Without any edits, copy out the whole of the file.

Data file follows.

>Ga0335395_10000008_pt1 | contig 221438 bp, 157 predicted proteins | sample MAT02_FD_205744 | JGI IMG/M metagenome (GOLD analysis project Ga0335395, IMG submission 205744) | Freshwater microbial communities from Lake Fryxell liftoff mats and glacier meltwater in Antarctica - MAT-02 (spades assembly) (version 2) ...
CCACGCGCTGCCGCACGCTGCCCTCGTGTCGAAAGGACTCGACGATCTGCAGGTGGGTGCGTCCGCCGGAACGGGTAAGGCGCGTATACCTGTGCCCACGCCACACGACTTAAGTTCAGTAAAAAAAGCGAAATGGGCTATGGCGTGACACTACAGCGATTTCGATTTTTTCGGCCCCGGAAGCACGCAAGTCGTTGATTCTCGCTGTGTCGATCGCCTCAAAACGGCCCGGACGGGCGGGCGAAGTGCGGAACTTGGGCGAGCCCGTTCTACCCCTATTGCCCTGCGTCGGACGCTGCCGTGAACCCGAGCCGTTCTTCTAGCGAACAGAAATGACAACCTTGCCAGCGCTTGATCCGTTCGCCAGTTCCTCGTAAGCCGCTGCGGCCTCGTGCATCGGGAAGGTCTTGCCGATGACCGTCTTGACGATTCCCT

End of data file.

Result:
>Ga0335395_10000008_pt1 | contig 221438 bp, 157 predicted proteins | sample MAT02_FD_205744 | JGI IMG/M metagenome (GOLD analysis project Ga0335395, IMG submission 205744) | Freshwater microbial communities from Lake Fryxell liftoff mats and glacier meltwater in Antarctica - MAT-02 (spades assembly) (version 2) ...
CCACGCGCTGCCGCACGCTGCCCTCGTGTCGAAAGGACTCGACGATCTGCAGGTGGGTGCGTCCGCCGGAACGGGTAAGGCGCGTATACCTGTGCCCACGCCACACGACTTAAGTTCAGTAAAAAAAGCGAAATGGGCTATGGCGTGACACTACAGCGATTTCGATTTTTTCGGCCCCGGAAGCACGCAAGTCGTTGATTCTCGCTGTGTCGATCGCCTCAAAACGGCCCGGACGGGCGGGCGAAGTGCGGAACTTGGGCGAGCCCGTTCTACCCCTATTGCCCTGCGTCGGACGCTGCCGTGAACCCGAGCCGTTCTTCTAGCGAACAGAAATGACAACCTTGCCAGCGCTTGATCCGTTCGCCAGTTCCTCGTAAGCCGCTGCGGCCTCGTGCATCGGGAAGGTCTTGCCGATGACCGTCTTGACGATTCCCT